The Mattel toy company’s second biggest seller in the 1960s, after Barbie, was a pull-string talking doll named Chatty Cathy. Even though I grew up in the ‘90s, way after her heyday, I learned who Chatty Cathy was the way many other girls likely have since the toy was discontinued 52 years ago: as a pointed insult, usually from a grown up old enough to remember the doll from way back when. I figured out at an early age that getting called “Chatty Cathy” was a cue for feeling embarrassed about having opinions — which I tended to have a lot of — and shutting my mouth. Chatty Cathy may have been a hit when my parents and their siblings were growing up, but she’d become a euphemism for something I was not supposed to be.

Conversations about female empowerment in the face of sexism usually involve women — as in, adults — but girls don’t have it any easier. In fact, many of the threats to self-worth, safety, success, and well-being faced by women begin in girlhood. Though it can be jarring to remember the expectations we tried living up to while we were growing up, new data from the nonprofit Ruling Our eXperiences, Inc. (ROX) highlights how tough it still is to be a girl.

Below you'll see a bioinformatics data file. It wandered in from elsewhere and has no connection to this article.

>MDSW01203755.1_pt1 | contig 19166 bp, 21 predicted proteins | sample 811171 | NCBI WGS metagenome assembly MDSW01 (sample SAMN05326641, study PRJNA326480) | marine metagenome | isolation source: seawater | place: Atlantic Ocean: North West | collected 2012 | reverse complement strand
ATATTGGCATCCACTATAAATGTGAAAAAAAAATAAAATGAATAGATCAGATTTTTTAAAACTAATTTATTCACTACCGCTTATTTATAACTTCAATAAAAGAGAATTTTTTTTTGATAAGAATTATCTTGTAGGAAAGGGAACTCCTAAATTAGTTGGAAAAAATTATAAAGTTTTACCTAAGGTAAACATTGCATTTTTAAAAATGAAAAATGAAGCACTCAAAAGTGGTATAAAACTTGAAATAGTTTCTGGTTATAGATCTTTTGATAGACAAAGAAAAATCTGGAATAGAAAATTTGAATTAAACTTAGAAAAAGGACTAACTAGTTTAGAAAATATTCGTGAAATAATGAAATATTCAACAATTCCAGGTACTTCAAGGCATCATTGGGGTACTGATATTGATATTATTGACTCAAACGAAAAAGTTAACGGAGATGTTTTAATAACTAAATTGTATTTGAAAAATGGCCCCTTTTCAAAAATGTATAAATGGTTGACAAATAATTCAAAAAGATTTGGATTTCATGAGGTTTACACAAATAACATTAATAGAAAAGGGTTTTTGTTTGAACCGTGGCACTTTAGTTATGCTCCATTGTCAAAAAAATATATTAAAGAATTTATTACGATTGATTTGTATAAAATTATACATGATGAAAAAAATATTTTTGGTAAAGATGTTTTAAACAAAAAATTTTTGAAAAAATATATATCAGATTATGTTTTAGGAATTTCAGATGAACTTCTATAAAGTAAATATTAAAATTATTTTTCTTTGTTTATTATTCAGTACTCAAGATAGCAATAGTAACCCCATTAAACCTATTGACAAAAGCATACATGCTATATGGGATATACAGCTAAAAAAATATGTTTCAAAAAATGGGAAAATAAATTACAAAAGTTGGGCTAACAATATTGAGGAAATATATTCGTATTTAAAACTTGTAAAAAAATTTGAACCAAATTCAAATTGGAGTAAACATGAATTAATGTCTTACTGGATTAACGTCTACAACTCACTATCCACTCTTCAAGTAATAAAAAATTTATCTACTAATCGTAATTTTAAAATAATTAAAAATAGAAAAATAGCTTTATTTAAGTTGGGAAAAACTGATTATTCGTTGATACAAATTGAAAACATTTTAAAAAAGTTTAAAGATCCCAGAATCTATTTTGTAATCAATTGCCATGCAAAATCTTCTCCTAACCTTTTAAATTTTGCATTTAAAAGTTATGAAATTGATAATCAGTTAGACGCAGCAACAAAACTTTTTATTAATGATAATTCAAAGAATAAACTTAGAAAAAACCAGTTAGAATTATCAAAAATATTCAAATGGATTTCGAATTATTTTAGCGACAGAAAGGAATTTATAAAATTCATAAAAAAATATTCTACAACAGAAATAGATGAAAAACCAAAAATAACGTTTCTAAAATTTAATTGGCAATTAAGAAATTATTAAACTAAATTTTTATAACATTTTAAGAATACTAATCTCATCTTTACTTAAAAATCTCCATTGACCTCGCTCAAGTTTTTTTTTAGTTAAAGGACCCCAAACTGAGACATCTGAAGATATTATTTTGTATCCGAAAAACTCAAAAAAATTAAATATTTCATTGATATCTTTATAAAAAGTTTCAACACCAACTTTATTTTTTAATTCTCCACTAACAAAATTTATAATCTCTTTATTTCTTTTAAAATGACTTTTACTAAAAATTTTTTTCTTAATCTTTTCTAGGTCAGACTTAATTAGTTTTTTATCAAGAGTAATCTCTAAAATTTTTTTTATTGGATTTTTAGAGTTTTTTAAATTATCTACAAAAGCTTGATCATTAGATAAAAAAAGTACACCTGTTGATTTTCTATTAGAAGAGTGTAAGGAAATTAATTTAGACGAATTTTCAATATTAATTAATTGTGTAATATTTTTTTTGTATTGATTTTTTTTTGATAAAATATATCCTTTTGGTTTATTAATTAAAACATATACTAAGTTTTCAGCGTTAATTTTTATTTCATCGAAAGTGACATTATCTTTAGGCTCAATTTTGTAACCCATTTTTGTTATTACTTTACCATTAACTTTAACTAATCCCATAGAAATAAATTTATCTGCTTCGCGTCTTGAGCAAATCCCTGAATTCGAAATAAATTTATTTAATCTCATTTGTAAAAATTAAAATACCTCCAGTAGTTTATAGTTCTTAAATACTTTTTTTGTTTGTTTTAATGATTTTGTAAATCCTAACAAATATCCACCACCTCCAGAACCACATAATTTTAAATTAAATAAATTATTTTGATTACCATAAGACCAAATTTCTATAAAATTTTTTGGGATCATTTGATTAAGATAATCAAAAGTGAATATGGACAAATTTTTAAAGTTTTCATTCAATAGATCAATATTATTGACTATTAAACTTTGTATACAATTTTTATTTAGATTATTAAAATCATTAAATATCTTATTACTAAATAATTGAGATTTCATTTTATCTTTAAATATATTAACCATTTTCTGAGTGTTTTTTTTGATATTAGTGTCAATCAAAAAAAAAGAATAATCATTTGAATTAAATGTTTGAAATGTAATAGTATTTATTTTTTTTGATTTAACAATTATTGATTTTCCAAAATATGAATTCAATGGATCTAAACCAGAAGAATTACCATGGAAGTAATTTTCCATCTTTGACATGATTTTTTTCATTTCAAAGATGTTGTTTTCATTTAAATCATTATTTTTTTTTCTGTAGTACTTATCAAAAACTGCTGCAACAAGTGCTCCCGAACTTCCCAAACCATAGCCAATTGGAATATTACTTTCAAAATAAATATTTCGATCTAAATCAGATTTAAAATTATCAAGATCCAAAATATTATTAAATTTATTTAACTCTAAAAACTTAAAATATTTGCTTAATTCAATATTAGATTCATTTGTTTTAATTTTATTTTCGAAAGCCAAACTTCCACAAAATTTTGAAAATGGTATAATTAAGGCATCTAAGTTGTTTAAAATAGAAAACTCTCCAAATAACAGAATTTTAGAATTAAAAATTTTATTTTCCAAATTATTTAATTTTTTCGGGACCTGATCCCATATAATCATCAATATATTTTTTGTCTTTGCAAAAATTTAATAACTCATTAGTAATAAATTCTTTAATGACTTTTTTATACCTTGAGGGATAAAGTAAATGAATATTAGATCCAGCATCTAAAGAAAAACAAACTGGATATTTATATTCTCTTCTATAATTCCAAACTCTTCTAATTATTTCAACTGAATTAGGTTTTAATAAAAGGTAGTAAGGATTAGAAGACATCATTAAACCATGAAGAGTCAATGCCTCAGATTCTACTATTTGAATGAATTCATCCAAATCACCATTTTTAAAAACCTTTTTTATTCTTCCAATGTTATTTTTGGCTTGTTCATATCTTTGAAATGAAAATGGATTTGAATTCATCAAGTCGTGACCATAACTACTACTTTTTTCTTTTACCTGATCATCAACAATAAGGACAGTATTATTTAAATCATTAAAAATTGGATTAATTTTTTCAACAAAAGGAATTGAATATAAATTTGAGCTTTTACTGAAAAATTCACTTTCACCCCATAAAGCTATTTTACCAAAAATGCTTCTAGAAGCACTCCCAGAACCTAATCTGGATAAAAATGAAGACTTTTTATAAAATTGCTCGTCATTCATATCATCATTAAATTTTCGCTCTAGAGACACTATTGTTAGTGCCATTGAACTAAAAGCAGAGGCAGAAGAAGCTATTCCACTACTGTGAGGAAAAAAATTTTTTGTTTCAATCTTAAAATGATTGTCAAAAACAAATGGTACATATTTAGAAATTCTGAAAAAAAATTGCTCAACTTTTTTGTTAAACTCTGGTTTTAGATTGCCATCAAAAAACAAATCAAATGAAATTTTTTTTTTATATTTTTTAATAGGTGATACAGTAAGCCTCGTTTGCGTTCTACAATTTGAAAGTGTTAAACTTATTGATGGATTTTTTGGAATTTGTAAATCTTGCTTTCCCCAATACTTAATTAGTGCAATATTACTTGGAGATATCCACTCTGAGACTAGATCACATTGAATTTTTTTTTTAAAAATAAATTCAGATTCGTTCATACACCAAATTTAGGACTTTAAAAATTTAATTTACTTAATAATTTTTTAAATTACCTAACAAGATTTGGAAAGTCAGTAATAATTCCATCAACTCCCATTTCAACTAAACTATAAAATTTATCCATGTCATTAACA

Surveying over 10,000 girls between grades six and 12, ROX uncovered that:

  • 1 in 3 girls with a GPA above 4.0 do not think they are smart enough for their dream career.
  • 1 in 3 girls say they are afraid to be a leader because they don’t want others to think they are bossy.
  • 1 in 3 girls have been asked to send a sexually explicit photo by the time they are seniors in high school.
  • 1 in 3 girls have already been in a violent or controlling relationship by the time they are in college.
  • Girls who spend the most time using technology (8+ hrs/day) are 5x more likely to be sad or depressed.

The study also found that a girl’s confidence dramatically decreases between fifth and ninth grades. As it happens, when girls were asked what they need to be successful, a majority answered: “confidence.”

We clearly have a long way to go where it comes to giving girls the tools they need to believe in themselves. But the study found a clear beacon of hope: Girls who have strong friendships with other girls tend to be happier and more confident, a correlation that continues into adulthood.

As people around the world share empowering messages in recognition of the International Day of the Girl, let’s remember to keep encouraging the girls in our lives to build connections, foster trust, and, especially, to keep lifting each other up.

How can we encourage community among girls? Tell us @BritandCo.

(Photo via Getty)